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Targeting new pathways to ease pain

Aug. 30, 2012, 7:00 AM

Noxious – and potentially painful – stimuli are processed first in the dorsal horn of the spinal cord, making this region a possible target for pain therapeutics. But the organization of the dorsal horn and the precise roles of its neuronal populations are incompletely understood.

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Laurie Lemons, Ph.D., and Ronald Wiley, M.D., Ph.D., investigated the role of dorsal horn neurons that respond to the signaling molecule neuropeptide Y (NPY). The researchers used a targeted toxin to selectively destroy neurons expressing the NPY receptor Y1R in rats. Then, they tested the rats’ behavioral responses – designed to require cerebral processing – to thermal and chemical pain stimuli.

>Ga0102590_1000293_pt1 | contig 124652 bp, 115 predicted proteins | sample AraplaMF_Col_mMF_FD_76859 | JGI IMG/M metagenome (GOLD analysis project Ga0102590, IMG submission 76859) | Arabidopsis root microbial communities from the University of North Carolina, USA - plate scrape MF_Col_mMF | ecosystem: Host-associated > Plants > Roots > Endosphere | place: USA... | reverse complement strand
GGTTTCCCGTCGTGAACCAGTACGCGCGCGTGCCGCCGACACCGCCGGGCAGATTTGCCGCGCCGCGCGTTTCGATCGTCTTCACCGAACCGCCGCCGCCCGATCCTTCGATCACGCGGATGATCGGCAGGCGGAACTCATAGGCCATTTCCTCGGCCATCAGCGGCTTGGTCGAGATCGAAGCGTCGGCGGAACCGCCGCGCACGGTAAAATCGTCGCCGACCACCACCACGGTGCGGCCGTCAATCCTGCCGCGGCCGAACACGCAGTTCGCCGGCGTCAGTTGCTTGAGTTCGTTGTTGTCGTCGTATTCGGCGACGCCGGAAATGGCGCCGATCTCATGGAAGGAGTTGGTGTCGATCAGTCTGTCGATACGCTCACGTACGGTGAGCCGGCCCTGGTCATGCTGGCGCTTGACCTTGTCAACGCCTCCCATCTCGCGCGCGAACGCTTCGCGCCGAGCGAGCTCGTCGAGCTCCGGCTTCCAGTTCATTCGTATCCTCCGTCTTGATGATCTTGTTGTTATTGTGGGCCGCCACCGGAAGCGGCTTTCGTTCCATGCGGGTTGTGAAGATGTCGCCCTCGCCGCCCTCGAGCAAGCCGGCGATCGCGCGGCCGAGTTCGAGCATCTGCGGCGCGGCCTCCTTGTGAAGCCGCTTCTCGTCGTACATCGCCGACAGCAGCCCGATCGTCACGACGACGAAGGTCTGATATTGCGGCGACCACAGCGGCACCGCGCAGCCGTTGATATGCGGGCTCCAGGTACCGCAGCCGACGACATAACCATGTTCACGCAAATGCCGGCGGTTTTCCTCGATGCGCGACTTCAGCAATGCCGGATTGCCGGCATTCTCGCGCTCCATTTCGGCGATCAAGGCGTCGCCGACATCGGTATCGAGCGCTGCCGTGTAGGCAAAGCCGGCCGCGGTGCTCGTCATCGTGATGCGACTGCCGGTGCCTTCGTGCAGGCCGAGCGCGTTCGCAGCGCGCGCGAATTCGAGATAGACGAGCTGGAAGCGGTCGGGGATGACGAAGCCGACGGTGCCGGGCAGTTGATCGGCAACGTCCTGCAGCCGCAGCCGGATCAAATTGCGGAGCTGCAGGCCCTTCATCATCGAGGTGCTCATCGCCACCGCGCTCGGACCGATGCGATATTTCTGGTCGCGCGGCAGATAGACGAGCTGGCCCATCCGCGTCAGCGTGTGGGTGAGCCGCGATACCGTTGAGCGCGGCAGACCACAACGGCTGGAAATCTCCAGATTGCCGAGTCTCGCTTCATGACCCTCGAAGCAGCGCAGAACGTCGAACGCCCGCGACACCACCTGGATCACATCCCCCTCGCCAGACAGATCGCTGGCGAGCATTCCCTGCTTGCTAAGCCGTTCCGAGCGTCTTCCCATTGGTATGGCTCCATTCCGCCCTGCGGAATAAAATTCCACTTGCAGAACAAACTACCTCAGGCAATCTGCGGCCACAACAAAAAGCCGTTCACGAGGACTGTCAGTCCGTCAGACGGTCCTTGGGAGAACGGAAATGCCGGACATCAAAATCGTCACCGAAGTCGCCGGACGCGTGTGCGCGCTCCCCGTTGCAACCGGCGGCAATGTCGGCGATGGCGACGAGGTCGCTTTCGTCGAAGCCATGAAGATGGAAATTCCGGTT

They found that the loss of Y1R-expressing neurons reduced sensitivity to thermal stimuli and eliminated allodynia (pain from a non-painful stimulus – a common clinical pain-related problem), without interfering with the analgesic effects of morphine. The findings, reported in the Aug. 2 issue of Neuroscience, suggest that the spinal NPY system is an appropriate target for the development of new analgesic drugs.

This research was supported by the Department of Veterans Affairs.

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